If you are interested, you can order them here.

Thursday, September 6, 2012

Infomen: Info for Men

This is more or less exactly how it sounds. Info for men. 

Now I would let your minds wander and let you think whatever you please of that summary, but I will take all the fun out of it and put your dirty perverted minds at is EXACTLY how it sounds. Ha! Now I know you are thinking perverted thoughts!

Anyways this is a place that I am told will tell men where the local hostess clubs are or other man-needing info. This one pictured below even has a T.V., though it wasn't working when we happened by it. Interesting enough, these were quite a frequent occurrence, as in there were about 3 of them in as many or less blocks. It seems that this is a popular business venture come evening. I can't actually tell you if you have to pay to use their services, or if they are free, but I am prone to believe the latter. Since they weren't open I could not for some unfortunate friend of mine to go asking about for some manly information. 
Also this same situation begs the question as to when they are open. Again since I don't exactly frequent these venues, I would have to guess, but I would guess that they would be open at the very least Friday and Saturday from evening onwards. As my visit took place on a Sunday evening, I can either tell you that these are new and as yet to be used or they simply do not operate on Sundays. I am personally assuming the later as 3 new venues in close range to one another, all of which are closed is too much of a coincidence for them all to be new...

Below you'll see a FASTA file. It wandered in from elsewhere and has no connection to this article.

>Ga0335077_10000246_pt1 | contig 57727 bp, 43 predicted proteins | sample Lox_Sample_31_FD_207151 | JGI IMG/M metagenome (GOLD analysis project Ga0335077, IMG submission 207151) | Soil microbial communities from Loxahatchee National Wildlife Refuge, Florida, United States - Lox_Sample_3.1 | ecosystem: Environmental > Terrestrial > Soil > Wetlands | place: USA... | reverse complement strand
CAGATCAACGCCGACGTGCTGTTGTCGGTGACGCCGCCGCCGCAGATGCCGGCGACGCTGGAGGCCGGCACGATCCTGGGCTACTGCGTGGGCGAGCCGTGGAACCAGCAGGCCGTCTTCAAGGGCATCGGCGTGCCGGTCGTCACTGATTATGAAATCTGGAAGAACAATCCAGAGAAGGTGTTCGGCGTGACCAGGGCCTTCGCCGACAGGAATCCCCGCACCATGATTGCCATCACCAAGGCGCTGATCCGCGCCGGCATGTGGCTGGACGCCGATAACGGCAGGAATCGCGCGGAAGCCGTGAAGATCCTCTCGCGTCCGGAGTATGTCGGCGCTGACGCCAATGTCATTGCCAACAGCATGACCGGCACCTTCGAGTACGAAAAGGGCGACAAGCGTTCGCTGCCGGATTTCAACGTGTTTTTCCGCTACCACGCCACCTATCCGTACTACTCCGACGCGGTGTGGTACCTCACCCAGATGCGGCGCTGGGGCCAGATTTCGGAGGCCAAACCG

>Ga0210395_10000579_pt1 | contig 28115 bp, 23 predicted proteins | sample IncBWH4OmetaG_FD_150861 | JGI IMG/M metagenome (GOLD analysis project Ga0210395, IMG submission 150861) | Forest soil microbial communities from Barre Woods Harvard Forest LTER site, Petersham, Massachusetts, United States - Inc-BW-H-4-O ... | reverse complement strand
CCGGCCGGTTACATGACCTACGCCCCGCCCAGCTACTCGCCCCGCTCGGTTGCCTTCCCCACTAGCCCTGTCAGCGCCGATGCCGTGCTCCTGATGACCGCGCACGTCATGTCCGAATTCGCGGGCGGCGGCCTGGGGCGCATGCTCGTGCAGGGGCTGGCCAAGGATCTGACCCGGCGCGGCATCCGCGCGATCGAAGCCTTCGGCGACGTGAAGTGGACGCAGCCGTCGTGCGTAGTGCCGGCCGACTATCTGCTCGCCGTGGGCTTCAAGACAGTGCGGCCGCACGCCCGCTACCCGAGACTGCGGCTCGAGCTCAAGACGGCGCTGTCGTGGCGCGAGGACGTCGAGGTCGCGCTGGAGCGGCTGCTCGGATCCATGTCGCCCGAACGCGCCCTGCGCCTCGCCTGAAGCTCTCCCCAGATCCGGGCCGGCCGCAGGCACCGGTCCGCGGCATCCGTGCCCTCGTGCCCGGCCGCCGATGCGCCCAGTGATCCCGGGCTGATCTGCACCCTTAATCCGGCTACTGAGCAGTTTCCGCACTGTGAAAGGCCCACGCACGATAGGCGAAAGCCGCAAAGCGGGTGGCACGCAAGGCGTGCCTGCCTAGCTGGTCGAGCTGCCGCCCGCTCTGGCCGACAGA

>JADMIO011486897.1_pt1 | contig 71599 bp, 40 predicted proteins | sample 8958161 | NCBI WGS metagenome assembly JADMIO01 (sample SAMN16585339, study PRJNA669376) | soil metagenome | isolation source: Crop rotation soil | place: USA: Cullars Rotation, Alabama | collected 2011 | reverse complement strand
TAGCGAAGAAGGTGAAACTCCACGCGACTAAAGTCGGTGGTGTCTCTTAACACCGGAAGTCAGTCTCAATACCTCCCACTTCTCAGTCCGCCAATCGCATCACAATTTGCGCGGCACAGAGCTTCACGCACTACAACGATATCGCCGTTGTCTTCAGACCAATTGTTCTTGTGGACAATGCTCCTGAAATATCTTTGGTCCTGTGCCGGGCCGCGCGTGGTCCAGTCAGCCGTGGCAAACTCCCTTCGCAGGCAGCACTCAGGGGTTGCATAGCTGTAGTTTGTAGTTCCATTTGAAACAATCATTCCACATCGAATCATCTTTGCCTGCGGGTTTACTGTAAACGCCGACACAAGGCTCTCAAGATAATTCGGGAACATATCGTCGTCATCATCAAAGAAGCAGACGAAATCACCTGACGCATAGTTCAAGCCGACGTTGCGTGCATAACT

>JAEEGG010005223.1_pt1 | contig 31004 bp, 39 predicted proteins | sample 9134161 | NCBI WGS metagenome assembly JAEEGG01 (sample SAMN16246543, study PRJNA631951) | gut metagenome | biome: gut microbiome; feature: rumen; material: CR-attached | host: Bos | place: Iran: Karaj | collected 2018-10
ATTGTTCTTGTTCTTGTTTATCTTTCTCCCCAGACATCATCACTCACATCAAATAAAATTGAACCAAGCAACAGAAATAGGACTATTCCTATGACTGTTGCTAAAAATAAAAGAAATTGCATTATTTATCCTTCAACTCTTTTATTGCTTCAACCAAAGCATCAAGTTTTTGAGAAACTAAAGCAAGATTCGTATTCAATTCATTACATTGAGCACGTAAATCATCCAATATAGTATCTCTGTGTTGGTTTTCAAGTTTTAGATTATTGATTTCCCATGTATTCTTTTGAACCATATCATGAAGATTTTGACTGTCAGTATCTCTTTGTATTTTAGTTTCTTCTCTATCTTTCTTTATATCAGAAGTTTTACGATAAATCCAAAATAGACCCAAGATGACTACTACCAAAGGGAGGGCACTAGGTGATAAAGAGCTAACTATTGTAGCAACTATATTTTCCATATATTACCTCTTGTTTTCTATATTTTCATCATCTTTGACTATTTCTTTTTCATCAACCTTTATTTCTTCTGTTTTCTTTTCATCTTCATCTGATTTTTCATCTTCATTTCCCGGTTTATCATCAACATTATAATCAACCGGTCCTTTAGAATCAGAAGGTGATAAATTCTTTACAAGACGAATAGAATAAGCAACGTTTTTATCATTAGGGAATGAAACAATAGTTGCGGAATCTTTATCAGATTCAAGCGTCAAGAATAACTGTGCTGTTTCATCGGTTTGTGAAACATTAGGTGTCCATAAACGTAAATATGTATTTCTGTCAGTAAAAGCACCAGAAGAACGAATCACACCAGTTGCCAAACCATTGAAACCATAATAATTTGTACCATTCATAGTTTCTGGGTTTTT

All in all I suppose I can't really tell you much about these except for that they exist! 

Tuesday, September 4, 2012

Japan fashion: Swimsuit Season

Everybody Swim Suit Up!

So now it is actually the end of swim suit season, but no less of a reason to talk about it. 

I have been absent from Japan for well, nearly all of the summer so I never got to see the style choice of Japan's finest in their water clothes, until recently when the times called for a trip to Nagashima Spaland, a water park in Nagoya. 

So I guess you can say that the fashions are largely similar in the largest area for concerned men. Yes, they all do wear bikinis. Or nearly all. Many girls seem to prefer a fashion that is very similar to their clothing choices: in specifics, mini skirts. Their bikinis are comprised of a top and a mini skirt bottom. This bottom would be one with the typical bottom of a bikini suit, more like a skort. And a pretty unanimous factor would be the multiple ruffles cascading down below their butt. 
Though another interesting choice that I saw all too much of, was denim short bottoms. A friend informed me after I was vocalizing the uncomfortability of wet denim shorts and the rashes they give, that they make and sell denim shorts that are made of a lighter material, so that they dry faster, specifically to be worn in the water. No, before someone says it, they were not bathing suits made to look denim, and also they would have a bathing suit matching to their top underneath their shorts (you know they because they would have it sticking out or their shorts lowered on their waist and the barest hint of the bathing suit to be seen above).